School board presses for Catholic Center property
BRIDGEPORT — The school board hasn’t given up on the Catholic Center as a new home for Classical Studies Magnet Academy but has directed staff to also shop around for alternative properties.
“We need to cast a net and see what comes back,” Board Chairman John Weldon said, as the board voted in special session this week to keep the project high on its capital projects wish list.
First on the list is replacing Bassick High School, a $125 million project already in the application process, with an architect to be sought next month.
Finding a new spot for Classical Studies, now located in two buildings blocks apart on the city’s West End is just under a request for a new Marin School roof and tied for third with a Curiale School roof replacements.
The district has wanted to move Classical Studies into the 60,000 square foot Catholic Center on Jewett Avenue for more than a year. The five-acre property is on Jewett Avenue in the city’s north end. The main building, once a high school, is now headquarters for the Diocese of Bridgeport. There is a separate 10,000 square foot building the district would like to turn into a special education facility.
Because it was a school that would be renovated as new, officials say the project is eligible for 80 percent reimbursement from the state of what could be a $50 million project.
Last year, city officials seemed on board with the plan until the city council voted 14-6 last spring against the purchase. Councilwoman Michelle Lyons, D-134, who lives down the block from the Center, spearheaded the opposition.
In November, nine seats on the 20 member council changed hands.
Some school board members say the Catholic Center remains their best option since it was built as a school, on clean land, and is big enough to support growth.
“We did look at other places,” Alan Wallack, school construction coordinator for the school district.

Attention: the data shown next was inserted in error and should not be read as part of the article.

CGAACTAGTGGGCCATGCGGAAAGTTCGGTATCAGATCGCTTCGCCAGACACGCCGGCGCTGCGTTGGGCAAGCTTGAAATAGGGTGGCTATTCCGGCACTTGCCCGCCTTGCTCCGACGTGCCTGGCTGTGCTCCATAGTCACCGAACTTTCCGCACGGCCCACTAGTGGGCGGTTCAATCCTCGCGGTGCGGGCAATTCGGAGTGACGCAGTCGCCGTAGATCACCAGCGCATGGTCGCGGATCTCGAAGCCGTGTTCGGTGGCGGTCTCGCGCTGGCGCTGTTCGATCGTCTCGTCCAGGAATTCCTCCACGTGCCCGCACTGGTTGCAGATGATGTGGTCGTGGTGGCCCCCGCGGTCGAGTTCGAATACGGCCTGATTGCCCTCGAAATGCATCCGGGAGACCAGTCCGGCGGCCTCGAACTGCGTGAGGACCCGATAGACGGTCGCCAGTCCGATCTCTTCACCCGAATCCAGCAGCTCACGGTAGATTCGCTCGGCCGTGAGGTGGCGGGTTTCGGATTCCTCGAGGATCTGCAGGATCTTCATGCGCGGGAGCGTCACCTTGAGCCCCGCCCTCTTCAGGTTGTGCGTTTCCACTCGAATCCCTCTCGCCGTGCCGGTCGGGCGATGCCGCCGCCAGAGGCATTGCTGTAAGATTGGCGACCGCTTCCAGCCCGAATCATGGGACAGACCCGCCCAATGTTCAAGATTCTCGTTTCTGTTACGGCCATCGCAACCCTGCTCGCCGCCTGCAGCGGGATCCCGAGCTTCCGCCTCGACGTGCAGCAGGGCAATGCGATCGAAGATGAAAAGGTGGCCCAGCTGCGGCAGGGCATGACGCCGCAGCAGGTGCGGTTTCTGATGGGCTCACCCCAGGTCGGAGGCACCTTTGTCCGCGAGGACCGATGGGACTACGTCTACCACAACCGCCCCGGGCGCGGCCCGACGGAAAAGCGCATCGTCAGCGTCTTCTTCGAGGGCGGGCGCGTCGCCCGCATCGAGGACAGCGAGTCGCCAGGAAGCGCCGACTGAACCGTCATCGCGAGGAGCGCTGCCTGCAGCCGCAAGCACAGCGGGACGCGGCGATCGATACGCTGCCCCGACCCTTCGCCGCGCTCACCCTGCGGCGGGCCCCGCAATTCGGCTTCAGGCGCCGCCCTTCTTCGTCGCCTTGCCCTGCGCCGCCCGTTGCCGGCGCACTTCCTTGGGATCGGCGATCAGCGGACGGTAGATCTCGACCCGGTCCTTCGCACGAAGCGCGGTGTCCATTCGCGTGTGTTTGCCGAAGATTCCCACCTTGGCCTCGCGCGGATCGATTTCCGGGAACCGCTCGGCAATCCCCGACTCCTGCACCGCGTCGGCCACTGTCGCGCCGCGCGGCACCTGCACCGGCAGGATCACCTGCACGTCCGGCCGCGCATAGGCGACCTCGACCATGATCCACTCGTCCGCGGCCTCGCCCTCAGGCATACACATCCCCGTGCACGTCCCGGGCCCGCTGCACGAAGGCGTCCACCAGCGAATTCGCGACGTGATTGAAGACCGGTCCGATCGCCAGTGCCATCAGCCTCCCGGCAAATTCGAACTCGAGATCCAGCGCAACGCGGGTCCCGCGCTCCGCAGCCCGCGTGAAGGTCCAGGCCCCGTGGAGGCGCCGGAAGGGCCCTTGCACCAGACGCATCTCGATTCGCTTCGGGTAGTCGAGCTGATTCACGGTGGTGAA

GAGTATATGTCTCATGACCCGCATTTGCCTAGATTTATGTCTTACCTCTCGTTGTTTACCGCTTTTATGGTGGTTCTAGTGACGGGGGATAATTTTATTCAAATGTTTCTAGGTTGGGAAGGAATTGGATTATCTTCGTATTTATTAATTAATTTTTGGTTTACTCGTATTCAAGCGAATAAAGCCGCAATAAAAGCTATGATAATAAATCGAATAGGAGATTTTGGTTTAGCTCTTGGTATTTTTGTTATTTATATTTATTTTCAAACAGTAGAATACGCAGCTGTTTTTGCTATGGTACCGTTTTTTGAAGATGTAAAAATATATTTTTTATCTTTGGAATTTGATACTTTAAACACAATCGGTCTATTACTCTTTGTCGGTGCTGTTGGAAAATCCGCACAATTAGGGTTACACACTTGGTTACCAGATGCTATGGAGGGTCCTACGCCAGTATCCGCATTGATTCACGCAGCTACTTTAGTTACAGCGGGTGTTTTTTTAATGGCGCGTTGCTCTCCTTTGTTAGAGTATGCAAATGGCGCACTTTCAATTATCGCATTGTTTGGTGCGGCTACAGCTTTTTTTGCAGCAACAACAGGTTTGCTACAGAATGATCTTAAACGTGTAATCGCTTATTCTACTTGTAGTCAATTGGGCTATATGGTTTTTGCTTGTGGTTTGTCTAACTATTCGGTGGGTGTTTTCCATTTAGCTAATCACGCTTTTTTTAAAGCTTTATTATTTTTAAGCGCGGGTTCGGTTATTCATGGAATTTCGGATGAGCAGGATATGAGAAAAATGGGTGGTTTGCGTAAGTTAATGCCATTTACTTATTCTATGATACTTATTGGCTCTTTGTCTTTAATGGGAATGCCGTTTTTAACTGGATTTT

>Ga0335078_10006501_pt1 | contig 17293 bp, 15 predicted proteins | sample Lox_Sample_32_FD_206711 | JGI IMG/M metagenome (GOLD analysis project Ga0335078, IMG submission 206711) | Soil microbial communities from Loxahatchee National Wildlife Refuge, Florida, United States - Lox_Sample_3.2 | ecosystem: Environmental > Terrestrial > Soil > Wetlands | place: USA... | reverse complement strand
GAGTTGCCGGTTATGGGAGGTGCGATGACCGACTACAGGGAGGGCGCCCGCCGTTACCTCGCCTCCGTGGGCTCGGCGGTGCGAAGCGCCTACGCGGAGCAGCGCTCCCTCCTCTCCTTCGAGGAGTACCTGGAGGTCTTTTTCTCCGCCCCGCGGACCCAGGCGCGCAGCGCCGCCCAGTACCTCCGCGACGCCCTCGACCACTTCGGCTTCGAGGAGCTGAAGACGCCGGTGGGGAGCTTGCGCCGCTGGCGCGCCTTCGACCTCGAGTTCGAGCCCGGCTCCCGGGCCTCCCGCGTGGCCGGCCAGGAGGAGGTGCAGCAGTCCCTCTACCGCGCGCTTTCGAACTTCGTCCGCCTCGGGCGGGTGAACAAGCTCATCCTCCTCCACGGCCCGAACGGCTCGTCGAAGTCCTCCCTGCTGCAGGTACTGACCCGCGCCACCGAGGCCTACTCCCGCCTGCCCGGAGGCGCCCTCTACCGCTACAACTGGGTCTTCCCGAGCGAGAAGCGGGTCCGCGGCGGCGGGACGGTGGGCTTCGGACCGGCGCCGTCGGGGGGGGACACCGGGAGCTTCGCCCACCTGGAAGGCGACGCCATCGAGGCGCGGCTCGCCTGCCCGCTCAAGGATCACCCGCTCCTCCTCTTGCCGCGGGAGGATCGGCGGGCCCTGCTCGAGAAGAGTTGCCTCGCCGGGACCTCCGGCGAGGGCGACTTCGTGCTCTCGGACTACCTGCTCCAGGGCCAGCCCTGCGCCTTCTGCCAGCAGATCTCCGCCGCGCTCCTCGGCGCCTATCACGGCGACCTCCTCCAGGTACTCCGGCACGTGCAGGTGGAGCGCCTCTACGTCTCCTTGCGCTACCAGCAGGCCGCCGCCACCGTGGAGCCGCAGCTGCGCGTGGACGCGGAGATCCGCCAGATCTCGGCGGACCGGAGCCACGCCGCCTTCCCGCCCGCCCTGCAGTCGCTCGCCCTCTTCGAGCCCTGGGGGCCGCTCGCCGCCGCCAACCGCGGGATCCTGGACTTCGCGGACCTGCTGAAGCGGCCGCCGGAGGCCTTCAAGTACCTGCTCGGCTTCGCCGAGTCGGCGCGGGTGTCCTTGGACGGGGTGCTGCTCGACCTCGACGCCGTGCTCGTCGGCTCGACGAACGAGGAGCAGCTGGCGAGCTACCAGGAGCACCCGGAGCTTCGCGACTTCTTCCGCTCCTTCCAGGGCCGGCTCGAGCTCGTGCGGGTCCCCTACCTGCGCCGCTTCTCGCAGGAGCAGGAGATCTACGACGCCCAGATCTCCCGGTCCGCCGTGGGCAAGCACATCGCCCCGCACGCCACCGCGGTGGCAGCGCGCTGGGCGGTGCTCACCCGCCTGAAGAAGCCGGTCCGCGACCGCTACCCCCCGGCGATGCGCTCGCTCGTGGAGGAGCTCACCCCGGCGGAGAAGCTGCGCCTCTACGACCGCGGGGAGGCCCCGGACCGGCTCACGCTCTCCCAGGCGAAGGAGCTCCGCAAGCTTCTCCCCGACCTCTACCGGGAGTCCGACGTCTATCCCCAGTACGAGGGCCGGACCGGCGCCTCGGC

One was the former Salvation Army property on Connecticut Avenue near the Stratford town line, which Wallack called dilapidated and cost prohibitive to renovate.
Wallack described the Catholic Center property as a potential game changer for the district.
“We can never go wrong with five clean acres,” Wallack said.
Board member Ben Walker said his fear is that if the district waits too long, the Catholic Center will be sold to a charter school or a private school.
“This particular building makes sense,” he said.
Board member Maria Pereira said the site is ideal not just for a magnet school of 500 students but for a special education program that would go into the auxiliary building, enabling students to return from out of district placements at a significant cost savings. Done right, Pereira said the program might even generate income if other districts placed students there.
“I think we need to move on this,” Pereira said. “The longer we wait, the (greater) the chance of losing the building.”
Board member Hernan Illingworth wondered if there were internal possibilities within the district.
“I think there are options,” he said, that wouldn’t necessitate a three to five year wait.
Weldon pushed for a broader search that involved more than staff driving around to figure out what is available. If the council voted the plan down again, the district would be without options if it did not continue to look for an alternative, Weldon said.
The motion approved by the board was changed to Jewett Avenue property or another appropriate facility.